Don’t bring a bag with you, don’t bring weapons with you (as stupid as it sounds, it happens), don’t bring anything that can get you in trouble (again, it happens), and if you have any warrants out, well, this is your reckoning. You go through the metal detector and then are given forms to fill out about yourself - height, weight, address, basic stuff. Fill this out accurately as this stuff will be part of your criminal record. There’s a place for your occupation. I filed mine out, but the cops didn’t understand what I did, so they put “sales”. Apparently this is routine. It was nice to have a light, funny moment during this heavy moment for me.
You’ll be taken to a back room where you’ll have your hands scanned. What’s nice about this process is that you won’t be given the oily, difficult to remove ink when you’re usually fingerprinted by cops, instead you put your hand on a scanner that has a roller on it, and it scans your whole handprint. You can see how your handprint shows up on screen. It’s actually kinda cool.
Then comes the big moment - you have to remove any hats, glasses, earrings, facial piercings, and other accessories (best not to bring them in the first place if it can be helped) and look at a certain place on the wall for your mugshot. It’s not like it is in the movies anymore - you don’t hold up a thing with your booking numbers, you don’t turn to the side - you just look a little bit to the side. There’s no flash, it’s done by just a little webcam sized thing mounted on the ceiling.
In LA County, where I got mine, mugshots are not made available to the public. Which was nice to know that I’d never have to worry about a friend randomly googling around and coming across it, or anything like that. Kind of a bummer that I could never see it. Seems like most places are shifting away from immediately publishing mugshots on the web to prevent the business where people publish mugshots with SEO words and personal information and hold convicted people hostage - demanding money to take it down. Seems they don’t like anybody making money off of the system unless it’s them. But it’s nice to know that it’s generally becoming something that you won’t have to worry about.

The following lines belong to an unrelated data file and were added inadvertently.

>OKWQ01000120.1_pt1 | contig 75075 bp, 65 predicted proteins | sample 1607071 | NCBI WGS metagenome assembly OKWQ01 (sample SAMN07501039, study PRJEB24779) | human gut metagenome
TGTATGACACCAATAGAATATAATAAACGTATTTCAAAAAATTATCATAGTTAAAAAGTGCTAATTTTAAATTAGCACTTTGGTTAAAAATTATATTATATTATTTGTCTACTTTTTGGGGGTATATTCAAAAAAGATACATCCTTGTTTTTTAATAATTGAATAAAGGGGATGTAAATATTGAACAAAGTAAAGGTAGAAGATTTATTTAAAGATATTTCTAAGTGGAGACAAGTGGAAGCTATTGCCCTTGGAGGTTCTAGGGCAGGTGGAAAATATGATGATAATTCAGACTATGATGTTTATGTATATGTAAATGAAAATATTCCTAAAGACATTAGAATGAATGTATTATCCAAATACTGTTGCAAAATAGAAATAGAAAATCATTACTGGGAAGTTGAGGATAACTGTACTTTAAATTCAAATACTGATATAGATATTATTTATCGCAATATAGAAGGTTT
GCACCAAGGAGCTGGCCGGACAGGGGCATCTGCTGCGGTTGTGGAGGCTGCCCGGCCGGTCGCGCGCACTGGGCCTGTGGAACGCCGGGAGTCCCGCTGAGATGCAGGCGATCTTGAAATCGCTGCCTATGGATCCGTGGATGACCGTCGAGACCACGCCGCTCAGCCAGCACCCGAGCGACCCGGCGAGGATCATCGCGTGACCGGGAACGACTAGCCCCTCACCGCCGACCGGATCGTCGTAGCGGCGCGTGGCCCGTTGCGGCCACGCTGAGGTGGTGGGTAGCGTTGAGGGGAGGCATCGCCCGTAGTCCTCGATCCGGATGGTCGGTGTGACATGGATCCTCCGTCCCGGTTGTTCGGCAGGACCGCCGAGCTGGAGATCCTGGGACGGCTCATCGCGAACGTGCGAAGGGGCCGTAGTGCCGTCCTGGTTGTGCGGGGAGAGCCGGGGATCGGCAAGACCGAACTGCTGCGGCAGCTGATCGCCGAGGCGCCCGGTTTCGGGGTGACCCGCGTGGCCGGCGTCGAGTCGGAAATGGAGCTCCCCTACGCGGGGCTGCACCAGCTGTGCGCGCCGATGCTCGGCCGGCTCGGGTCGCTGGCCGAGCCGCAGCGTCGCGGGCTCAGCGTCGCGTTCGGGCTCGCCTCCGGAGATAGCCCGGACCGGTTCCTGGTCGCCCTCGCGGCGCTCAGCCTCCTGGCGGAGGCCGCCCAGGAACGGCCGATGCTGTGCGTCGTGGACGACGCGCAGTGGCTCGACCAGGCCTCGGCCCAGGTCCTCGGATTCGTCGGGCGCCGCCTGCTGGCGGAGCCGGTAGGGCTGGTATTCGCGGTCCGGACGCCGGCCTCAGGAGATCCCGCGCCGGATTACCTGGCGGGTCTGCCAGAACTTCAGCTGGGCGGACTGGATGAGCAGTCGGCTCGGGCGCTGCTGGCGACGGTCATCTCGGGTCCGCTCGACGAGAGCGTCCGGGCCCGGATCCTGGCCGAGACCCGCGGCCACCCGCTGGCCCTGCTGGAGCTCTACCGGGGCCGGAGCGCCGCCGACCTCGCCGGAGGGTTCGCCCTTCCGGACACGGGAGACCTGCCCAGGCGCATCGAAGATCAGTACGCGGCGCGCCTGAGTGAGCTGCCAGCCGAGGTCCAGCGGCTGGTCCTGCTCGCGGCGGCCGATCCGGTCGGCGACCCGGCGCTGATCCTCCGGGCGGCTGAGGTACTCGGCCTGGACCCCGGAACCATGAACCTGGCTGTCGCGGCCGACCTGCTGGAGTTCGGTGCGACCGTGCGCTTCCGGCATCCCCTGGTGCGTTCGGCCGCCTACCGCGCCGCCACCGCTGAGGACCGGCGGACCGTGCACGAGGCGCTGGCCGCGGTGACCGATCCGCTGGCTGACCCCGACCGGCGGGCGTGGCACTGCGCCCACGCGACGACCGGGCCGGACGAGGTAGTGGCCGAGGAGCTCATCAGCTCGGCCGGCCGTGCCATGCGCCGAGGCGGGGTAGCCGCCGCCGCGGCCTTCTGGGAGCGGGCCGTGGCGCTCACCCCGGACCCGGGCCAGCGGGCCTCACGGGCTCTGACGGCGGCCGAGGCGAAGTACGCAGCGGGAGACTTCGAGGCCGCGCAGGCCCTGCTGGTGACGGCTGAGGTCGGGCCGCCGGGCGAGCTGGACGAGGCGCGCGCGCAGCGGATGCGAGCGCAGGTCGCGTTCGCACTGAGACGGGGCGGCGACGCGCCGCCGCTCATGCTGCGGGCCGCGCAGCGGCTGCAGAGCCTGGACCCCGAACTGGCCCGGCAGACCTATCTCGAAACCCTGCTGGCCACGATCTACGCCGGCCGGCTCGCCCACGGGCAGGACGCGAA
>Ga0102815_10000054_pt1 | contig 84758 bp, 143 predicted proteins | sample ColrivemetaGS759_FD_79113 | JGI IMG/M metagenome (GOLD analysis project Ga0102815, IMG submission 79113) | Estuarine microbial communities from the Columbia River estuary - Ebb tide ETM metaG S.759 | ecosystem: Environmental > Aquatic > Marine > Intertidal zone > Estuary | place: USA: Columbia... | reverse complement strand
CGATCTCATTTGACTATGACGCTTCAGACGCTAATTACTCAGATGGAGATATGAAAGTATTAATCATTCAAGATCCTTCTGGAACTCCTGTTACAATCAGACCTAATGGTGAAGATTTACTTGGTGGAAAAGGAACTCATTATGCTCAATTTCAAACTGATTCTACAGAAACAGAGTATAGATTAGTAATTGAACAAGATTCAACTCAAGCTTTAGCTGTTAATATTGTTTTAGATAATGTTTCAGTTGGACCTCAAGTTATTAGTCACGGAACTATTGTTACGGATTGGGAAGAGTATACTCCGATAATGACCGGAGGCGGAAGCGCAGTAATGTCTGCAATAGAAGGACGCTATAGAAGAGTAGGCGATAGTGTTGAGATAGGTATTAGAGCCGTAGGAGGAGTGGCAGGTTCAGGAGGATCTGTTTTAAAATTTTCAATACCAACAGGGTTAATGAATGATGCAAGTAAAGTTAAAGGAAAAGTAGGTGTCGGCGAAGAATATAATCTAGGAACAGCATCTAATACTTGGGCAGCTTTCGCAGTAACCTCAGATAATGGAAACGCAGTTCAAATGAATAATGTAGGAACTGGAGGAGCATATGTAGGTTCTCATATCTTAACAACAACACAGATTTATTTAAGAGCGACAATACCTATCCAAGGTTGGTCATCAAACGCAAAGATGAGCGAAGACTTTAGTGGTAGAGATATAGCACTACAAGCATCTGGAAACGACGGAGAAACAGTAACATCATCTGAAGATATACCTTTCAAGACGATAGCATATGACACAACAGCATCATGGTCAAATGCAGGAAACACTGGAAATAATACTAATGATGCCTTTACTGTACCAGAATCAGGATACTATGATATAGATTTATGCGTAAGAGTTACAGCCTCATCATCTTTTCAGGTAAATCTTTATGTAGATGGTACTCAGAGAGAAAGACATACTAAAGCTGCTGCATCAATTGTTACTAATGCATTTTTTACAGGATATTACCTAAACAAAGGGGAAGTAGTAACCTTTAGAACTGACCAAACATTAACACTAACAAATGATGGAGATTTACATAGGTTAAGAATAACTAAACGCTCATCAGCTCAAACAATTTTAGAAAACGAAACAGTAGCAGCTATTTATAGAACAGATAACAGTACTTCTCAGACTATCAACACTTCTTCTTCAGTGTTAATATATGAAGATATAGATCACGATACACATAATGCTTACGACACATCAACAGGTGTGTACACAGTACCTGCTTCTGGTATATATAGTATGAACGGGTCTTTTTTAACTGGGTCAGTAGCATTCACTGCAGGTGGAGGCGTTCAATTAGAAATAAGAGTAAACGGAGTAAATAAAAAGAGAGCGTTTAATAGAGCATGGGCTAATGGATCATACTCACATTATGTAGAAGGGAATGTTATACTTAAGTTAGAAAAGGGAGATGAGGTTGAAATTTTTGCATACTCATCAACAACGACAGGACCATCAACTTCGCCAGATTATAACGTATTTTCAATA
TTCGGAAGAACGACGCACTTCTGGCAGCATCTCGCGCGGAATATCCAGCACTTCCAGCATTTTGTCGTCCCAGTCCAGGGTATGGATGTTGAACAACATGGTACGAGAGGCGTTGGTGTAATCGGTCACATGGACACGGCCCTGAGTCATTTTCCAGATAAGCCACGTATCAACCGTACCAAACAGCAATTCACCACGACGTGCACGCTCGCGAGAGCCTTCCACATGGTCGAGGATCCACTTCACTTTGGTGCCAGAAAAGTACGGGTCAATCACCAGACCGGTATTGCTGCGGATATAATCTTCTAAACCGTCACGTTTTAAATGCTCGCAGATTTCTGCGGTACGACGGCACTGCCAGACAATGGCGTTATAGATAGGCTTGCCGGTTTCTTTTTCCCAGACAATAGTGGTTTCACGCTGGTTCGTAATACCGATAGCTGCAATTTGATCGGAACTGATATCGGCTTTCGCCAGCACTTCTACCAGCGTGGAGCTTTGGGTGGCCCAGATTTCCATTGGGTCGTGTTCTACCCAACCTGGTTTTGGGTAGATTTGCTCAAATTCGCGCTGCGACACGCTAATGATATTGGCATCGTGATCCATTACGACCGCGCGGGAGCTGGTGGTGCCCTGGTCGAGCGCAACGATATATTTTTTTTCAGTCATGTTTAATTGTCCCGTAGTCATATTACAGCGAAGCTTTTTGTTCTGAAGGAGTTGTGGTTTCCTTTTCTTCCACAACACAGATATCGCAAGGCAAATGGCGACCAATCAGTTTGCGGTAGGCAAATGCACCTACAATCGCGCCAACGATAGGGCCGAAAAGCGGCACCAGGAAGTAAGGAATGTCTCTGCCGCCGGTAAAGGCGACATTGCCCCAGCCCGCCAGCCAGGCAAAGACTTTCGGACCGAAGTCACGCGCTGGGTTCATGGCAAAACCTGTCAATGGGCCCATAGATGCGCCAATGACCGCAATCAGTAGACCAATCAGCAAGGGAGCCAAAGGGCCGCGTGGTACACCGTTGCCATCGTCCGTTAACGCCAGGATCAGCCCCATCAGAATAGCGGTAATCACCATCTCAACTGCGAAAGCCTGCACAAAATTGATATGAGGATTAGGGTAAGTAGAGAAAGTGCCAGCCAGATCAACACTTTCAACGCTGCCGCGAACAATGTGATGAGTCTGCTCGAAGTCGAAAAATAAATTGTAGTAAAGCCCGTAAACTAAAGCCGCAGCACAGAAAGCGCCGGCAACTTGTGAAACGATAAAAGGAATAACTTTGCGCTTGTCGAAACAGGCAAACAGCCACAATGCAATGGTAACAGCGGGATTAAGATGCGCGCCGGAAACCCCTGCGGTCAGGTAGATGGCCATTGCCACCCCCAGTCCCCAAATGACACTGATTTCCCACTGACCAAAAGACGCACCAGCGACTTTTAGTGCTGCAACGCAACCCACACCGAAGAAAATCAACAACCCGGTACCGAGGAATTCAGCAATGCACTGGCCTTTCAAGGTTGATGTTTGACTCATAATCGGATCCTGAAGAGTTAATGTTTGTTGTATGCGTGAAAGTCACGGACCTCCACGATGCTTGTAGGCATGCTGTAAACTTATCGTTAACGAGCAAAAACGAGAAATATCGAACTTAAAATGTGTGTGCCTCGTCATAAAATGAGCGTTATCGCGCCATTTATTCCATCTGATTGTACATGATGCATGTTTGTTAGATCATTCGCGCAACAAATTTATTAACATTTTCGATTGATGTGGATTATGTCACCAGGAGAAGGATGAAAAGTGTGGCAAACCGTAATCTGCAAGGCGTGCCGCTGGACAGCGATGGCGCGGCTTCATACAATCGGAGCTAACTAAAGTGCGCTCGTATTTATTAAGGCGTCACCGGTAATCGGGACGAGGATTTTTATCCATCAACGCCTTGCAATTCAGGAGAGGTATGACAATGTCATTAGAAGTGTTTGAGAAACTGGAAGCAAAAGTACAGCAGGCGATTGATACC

After you’ve gotten your mugshot you’ll be sat down in the waiting room again, and after a few minutes you’ll be given a pink form - your prisoner’s receipt. Generally this is for having a record of your possessions when you get booked, but since you’re not actually ingested into prison, it’s just a record that you actually checked yourself in. Hold on to it just in case anything happens to where the court loses documentation on their end (it happens).
Leaving the police station, even without staying too long, felt like a big relief. It wasn’t a place I wanted to stay around. Things felt different, though. I’d been booked, handprinted, and my mugshot taken. I was a documented criminal. It’s a weird feeling to process.
I ended up hanging out in that part of town for a while. I had nowhere to be, I’d taken a personal day to get booked. Might as well explore, try out a new restaurant, hope that I wouldn’t ever return.